He yelled a spell that I’d never heard, but it sounded nasty enough and the force of the spell left me winded despite my shield. He grinned maliciously as if he thought that this was his victory and then suddenly...
James and I had duelled only last week, and after sending so many complicated jinxes at each other and getting nowhere but tiring each other out he sent a spell at my shoes causing my shoelaces to tie together. It had been stupid, a bit of fun really, but I’d fallen over and he’d been able to disarm me.
I thought of James as I sent the silly charm and Muliber was too distracted by leering at me to really notice a spell heading for his feet. Then he tried to advance on me, stepping forward with a stupid smile – sending himself flying towards the ground and landing in a confused heap.
“Expelliarmus,” I said simply.
Then the Gryffindors went mad. Sirius jumped up and hugged me, declaring that he’d always loved me deep down; Frank and Alice were out of their seats and beaming stupidly; Rachel was dithering about excitedly; Peter was half clapping... but James stayed in his seat staring right at me and grinning.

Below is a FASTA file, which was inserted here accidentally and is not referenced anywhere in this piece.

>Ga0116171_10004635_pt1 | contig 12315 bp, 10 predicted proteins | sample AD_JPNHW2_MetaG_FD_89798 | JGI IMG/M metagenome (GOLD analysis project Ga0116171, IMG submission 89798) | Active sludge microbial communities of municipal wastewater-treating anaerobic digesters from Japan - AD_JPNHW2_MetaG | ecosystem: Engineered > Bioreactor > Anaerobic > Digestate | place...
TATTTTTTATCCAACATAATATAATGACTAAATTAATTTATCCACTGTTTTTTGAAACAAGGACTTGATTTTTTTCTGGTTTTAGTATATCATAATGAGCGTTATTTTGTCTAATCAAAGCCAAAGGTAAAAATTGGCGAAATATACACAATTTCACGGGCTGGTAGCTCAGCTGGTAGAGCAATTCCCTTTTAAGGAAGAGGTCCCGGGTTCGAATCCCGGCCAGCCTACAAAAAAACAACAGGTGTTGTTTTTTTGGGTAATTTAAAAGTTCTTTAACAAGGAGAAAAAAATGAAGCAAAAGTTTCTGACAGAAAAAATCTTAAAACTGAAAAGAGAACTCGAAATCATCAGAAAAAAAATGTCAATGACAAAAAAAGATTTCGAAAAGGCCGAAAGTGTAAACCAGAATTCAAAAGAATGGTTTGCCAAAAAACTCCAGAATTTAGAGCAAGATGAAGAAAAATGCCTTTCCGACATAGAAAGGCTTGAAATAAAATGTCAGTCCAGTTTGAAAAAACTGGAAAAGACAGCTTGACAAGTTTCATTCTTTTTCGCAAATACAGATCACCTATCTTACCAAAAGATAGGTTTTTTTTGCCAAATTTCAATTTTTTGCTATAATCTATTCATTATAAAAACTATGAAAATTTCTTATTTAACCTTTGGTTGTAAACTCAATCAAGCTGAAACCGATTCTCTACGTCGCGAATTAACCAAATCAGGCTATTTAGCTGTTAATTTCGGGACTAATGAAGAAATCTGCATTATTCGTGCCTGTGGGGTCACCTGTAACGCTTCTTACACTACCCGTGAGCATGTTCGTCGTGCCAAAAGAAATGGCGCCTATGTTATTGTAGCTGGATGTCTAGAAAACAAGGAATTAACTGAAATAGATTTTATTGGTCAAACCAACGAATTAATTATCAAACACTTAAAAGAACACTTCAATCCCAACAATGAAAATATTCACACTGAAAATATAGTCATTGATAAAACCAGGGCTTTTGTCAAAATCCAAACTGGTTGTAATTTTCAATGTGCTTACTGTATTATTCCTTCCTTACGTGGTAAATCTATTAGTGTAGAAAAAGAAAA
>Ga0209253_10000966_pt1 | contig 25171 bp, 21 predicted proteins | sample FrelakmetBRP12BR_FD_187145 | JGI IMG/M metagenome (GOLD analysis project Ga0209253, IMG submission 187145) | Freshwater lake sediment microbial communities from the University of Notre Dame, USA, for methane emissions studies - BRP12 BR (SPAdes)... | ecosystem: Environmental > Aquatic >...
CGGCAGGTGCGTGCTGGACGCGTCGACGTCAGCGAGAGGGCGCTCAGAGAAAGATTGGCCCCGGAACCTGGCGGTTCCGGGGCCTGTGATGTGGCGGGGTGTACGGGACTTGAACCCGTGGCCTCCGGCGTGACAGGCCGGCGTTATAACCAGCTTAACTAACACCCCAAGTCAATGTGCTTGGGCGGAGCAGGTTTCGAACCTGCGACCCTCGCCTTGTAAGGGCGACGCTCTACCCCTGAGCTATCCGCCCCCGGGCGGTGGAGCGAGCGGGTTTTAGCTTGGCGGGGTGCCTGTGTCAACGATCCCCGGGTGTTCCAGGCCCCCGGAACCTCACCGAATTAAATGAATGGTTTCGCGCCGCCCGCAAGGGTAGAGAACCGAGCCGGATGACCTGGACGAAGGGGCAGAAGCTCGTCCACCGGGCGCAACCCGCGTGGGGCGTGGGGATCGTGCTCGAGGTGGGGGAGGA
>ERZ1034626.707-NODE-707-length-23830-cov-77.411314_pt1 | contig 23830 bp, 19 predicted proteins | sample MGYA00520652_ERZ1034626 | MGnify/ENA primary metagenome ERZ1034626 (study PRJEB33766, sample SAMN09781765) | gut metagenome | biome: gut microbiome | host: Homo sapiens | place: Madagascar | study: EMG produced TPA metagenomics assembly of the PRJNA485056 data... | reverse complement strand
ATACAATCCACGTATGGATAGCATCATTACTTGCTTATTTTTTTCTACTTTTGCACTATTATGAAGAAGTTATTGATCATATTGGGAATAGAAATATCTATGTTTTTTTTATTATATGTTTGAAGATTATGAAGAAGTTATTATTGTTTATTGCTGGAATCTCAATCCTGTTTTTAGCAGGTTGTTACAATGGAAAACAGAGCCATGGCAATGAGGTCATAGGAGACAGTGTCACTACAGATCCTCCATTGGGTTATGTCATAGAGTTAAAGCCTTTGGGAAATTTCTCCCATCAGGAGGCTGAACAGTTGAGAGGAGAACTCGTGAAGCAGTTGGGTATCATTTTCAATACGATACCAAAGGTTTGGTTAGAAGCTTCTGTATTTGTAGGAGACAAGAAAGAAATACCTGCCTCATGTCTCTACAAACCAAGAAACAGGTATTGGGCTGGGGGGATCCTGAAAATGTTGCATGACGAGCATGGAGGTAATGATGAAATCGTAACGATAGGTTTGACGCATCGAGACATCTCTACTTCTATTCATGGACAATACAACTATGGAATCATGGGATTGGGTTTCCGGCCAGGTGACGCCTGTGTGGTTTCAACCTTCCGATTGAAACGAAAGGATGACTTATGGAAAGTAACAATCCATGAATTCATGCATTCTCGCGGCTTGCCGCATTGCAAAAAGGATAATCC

But I didn’t feel like grinning anymore. I’d won by some stupid school boy trick. Sure, I’d humiliated him but in reality I would never have been given that chance – if this was real life the spell that had caught my leg might have been the cruciatus curse and I had no way of preparing myself for that.
And then I had an idea.
And I knew, full well, that James would hate me for it.
A/N - First update since I finished NaNo! And it's TAOS - seems fitting somehow. Anyway, sorry for the whole not updating for such a long period of time. NaNo has been keeping me occupied and with school and things too... busy Helen. I would apologise for the fact that 90% of this chapter is pure sappiness, but... hey, I love it. The next chapters a good un ;)